AMD has enabled Fluid Motion Frames (AFMF) on Radeon 700M integrated GPUs with a new preview driver. The release notes for the 23.40.01.10 Preview Driver (via VideoCardz) only briefly mentions added support for the 700M iGPUs, which feature in mobile 7040 and 8040 APUs, desktop 8000G APUs, and the Z1 and Z1 Extreme SoCs for handheld PCs.
AFMF is essentially a broader version of FSR 3 frame generation that should work in any DX11 and DX12 game. In exchange for near-universal game support though, AFMF can't use motion vectors to more accurately construct new frames, which means the quality of AFMF may be significantly reduced compared to FSR 3 and DLSS 3. AFMF, like other frame generation technologies, also increases latency, though AMD's Anti-Lag+ is supposed to partially offset this.
Its relatively low quality and increased latency (which is also present in other frame generation technologies) makes AFMF a double-edged sword, but for 700M iGPUs it could come in particularly handy. Even the 780M isn't all that fast compared to modern discrete GPUs, and can easily be brought to its knees in older AAA titles. The ROG Ally, which features the 780M as part of its Z1 Extreme APU, struggled to break 60 FPS even at low and medium graphics settings in many of the games we tested.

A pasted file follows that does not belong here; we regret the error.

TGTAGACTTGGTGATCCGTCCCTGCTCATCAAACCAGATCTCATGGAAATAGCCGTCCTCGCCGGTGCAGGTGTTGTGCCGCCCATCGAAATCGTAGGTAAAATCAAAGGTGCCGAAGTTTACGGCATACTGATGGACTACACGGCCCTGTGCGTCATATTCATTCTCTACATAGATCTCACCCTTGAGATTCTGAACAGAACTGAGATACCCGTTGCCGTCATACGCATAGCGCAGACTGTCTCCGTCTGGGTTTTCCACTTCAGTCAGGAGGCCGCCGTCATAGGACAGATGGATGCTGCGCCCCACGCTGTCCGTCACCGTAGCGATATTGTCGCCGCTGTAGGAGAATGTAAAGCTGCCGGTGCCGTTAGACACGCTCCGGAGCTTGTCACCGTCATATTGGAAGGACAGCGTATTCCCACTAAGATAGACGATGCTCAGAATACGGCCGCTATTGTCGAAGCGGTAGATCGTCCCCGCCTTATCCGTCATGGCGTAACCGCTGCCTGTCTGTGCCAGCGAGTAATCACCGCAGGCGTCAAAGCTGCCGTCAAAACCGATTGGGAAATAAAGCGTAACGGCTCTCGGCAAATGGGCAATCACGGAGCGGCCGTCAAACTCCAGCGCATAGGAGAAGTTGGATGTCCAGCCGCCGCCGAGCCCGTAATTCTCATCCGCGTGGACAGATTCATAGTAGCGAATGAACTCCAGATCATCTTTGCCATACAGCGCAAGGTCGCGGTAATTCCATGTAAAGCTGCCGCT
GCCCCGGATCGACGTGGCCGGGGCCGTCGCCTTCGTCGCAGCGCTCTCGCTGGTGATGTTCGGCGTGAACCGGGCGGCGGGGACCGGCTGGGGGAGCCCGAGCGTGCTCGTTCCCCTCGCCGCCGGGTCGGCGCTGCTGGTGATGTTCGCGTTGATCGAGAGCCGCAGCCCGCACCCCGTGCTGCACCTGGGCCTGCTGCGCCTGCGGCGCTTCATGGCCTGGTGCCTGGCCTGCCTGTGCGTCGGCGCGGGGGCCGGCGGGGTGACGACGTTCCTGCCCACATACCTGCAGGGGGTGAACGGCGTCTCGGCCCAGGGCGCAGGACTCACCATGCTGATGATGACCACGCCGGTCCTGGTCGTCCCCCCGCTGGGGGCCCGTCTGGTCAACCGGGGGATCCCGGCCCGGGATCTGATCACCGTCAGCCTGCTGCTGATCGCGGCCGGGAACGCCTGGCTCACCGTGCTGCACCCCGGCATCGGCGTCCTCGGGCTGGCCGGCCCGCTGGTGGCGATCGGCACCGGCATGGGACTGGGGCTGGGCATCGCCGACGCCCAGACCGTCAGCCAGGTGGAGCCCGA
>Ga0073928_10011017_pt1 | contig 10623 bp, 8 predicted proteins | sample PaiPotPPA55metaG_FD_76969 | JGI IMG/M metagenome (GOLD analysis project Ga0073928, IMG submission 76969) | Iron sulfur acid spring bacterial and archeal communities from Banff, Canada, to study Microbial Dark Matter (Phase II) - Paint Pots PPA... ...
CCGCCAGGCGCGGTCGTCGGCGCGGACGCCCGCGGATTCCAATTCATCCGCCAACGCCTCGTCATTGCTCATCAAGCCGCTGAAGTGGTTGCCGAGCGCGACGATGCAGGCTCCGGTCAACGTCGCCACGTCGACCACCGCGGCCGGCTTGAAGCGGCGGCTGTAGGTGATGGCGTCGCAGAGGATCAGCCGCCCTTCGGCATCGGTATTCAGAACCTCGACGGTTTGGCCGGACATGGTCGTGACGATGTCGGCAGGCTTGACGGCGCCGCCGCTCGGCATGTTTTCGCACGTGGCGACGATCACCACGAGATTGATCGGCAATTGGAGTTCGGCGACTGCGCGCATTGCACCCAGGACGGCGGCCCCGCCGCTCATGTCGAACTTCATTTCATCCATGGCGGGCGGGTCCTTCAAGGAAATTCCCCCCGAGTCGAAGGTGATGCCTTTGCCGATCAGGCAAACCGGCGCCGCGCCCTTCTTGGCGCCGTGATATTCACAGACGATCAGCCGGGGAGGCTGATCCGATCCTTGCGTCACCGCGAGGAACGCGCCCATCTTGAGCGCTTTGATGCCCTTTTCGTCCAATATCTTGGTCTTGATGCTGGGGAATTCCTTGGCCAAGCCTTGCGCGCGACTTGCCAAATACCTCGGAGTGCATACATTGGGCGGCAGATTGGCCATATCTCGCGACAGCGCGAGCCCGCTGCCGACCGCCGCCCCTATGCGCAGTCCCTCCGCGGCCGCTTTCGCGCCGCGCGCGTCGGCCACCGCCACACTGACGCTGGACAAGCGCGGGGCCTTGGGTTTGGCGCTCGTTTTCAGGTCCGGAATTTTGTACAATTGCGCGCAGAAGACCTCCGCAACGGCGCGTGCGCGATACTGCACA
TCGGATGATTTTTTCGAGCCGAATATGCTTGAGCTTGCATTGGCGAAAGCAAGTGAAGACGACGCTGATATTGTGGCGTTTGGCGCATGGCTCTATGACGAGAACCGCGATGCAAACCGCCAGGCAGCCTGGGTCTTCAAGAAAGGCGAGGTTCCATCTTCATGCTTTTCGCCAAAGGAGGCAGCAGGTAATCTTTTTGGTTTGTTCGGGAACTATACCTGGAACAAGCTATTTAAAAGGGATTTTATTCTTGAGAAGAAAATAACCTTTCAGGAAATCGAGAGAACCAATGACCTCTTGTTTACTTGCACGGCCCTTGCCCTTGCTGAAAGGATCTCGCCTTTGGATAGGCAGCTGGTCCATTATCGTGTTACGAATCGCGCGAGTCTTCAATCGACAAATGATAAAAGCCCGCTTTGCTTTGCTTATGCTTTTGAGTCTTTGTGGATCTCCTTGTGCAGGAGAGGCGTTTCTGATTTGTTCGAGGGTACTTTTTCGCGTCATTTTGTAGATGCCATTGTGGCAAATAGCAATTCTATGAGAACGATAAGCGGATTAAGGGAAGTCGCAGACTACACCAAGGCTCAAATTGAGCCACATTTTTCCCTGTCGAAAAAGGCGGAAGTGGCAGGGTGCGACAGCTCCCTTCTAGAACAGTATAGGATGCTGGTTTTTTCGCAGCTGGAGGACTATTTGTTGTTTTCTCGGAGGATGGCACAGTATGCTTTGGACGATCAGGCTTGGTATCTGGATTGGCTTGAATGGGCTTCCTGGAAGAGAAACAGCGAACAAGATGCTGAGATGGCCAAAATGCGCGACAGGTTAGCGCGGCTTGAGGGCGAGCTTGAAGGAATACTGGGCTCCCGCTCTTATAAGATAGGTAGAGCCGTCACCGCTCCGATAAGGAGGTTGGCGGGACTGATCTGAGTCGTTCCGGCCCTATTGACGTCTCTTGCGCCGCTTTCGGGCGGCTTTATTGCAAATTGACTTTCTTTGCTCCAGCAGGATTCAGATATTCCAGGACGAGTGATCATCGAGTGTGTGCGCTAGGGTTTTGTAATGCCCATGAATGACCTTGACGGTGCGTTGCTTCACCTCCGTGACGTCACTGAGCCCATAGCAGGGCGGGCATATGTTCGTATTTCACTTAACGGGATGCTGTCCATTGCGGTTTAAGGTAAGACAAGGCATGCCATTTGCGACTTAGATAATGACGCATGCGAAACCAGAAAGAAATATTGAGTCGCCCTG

For those games that just barely cross the 60 FPS mark even with lower-quality visuals, AFMF could come in handy. It could be an attractive alternative to reducing the resolution significantly or disabling particularly nice graphics options. There's no getting around the increased latency, which may be less noticeable in certain games, however.
There is a catch to consider though: AMD recommends enabling AFMF only if your framerate is already 60 FPS. This is presumably due to the latency being relatively high with lower framerates, and that might make such a gaming experience hard to tolerate due to poor responsiveness. Since getting to 60 FPS in the first place is difficult for 700M series iGPUs, this might nullify the appeal of AFMF in many cases.
So, if AFMF won't be particularly usable on handhelds, then perhaps it could find a niche in the desktop Ryzen 8000G series. These APUs have higher TDPs and slightly higher clock speeds for their 700M integrated graphics, which may be just enough to cross the 60 FPS threshold to enable AFMF optimally.
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Matthew Connatser is a freelancing writer for Tom's Hardware US. He writes articles about CPUs, GPUs, SSDs, and computers in general.